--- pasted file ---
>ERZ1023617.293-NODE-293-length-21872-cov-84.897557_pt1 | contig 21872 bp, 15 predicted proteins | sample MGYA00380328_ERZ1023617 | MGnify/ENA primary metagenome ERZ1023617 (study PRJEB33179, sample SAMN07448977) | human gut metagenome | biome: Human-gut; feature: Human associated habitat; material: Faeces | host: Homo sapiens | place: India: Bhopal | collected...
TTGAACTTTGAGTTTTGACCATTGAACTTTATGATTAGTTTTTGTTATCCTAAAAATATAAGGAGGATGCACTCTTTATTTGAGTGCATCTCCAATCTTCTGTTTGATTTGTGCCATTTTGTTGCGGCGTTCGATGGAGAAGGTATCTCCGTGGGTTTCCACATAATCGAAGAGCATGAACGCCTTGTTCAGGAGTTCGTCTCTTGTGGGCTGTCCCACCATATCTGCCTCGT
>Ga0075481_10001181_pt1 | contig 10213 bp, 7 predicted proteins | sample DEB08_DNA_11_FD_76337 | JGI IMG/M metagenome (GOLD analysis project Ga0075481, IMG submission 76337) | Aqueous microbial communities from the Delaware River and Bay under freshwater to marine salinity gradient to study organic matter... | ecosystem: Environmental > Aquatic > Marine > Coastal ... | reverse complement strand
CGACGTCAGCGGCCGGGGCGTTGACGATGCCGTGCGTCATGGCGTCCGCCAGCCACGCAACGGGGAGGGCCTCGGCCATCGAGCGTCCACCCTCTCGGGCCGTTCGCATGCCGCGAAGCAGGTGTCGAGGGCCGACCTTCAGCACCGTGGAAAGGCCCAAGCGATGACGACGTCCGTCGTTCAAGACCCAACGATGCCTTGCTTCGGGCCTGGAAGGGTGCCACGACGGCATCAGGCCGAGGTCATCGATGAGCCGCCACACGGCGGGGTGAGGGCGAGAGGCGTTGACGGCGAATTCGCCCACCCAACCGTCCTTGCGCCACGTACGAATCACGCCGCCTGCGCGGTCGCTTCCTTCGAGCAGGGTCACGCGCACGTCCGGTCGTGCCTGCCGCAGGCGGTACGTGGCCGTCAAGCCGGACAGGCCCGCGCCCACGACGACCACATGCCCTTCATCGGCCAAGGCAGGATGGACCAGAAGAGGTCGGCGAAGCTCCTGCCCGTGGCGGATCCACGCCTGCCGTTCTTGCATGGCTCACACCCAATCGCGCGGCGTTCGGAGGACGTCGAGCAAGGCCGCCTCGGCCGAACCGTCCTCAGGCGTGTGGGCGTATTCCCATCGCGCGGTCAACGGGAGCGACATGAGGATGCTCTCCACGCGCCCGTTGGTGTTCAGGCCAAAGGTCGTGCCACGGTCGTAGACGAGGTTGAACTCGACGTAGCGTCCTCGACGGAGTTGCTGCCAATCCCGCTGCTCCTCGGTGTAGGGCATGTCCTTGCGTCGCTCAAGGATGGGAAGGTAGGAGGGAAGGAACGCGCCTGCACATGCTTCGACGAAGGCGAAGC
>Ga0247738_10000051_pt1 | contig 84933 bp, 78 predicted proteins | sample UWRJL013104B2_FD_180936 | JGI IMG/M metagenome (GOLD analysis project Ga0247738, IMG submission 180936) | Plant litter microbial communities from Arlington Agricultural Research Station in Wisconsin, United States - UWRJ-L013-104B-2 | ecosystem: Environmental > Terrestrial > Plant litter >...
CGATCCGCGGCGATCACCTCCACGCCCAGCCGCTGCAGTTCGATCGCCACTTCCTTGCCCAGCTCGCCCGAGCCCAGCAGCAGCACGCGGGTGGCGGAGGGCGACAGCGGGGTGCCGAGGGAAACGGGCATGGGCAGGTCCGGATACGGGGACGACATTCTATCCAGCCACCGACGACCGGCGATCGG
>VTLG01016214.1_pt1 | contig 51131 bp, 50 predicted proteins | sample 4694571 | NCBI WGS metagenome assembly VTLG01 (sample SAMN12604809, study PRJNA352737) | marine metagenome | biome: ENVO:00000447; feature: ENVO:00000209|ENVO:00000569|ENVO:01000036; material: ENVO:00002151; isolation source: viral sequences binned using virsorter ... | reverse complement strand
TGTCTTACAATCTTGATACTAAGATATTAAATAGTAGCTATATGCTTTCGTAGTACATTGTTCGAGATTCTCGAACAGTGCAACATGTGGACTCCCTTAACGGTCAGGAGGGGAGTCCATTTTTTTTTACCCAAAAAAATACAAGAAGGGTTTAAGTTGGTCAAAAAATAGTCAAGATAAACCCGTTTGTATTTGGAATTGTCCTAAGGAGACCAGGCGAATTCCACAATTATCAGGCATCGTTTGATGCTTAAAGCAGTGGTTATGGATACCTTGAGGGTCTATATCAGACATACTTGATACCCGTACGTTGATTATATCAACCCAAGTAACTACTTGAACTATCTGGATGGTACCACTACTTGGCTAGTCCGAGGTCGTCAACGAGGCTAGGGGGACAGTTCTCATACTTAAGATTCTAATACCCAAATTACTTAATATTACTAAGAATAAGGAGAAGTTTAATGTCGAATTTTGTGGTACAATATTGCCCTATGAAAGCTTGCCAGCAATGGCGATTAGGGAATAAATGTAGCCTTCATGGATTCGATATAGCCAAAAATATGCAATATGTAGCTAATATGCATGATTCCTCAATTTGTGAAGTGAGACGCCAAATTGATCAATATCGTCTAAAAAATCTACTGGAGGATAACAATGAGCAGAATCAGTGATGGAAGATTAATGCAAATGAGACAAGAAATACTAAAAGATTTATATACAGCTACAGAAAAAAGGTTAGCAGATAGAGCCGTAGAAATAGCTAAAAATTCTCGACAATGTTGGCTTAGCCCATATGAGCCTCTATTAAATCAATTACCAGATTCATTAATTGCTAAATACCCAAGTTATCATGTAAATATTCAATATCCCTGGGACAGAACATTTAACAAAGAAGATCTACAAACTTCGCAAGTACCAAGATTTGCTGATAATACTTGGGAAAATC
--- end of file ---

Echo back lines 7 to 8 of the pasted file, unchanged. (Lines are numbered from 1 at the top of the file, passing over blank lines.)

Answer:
>VTLG01016214.1_pt1 | contig 51131 bp, 50 predicted proteins | sample 4694571 | NCBI WGS metagenome assembly VTLG01 (sample SAMN12604809, study PRJNA352737) | marine metagenome | biome: ENVO:00000447; feature: ENVO:00000209|ENVO:00000569|ENVO:01000036; material: ENVO:00002151; isolation source: viral sequences binned using virsorter ... | reverse complement strand
TGTCTTACAATCTTGATACTAAGATATTAAATAGTAGCTATATGCTTTCGTAGTACATTGTTCGAGATTCTCGAACAGTGCAACATGTGGACTCCCTTAACGGTCAGGAGGGGAGTCCATTTTTTTTTACCCAAAAAAATACAAGAAGGGTTTAAGTTGGTCAAAAAATAGTCAAGATAAACCCGTTTGTATTTGGAATTGTCCTAAGGAGACCAGGCGAATTCCACAATTATCAGGCATCGTTTGATGCTTAAAGCAGTGGTTATGGATACCTTGAGGGTCTATATCAGACATACTTGATACCCGTACGTTGATTATATCAACCCAAGTAACTACTTGAACTATCTGGATGGTACCACTACTTGGCTAGTCCGAGGTCGTCAACGAGGCTAGGGGGACAGTTCTCATACTTAAGATTCTAATACCCAAATTACTTAATATTACTAAGAATAAGGAGAAGTTTAATGTCGAATTTTGTGGTACAATATTGCCCTATGAAAGCTTGCCAGCAATGGCGATTAGGGAATAAATGTAGCCTTCATGGATTCGATATAGCCAAAAATATGCAATATGTAGCTAATATGCATGATTCCTCAATTTGTGAAGTGAGACGCCAAATTGATCAATATCGTCTAAAAAATCTACTGGAGGATAACAATGAGCAGAATCAGTGATGGAAGATTAATGCAAATGAGACAAGAAATACTAAAAGATTTATATACAGCTACAGAAAAAAGGTTAGCAGATAGAGCCGTAGAAATAGCTAAAAATTCTCGACAATGTTGGCTTAGCCCATATGAGCCTCTATTAAATCAATTACCAGATTCATTAATTGCTAAATACCCAAGTTATCATGTAAATATTCAATATCCCTGGGACAGAACATTTAACAAAGAAGATCTACAAACTTCGCAAGTACCAAGATTTGCTGATAATACTTGGGAAAATC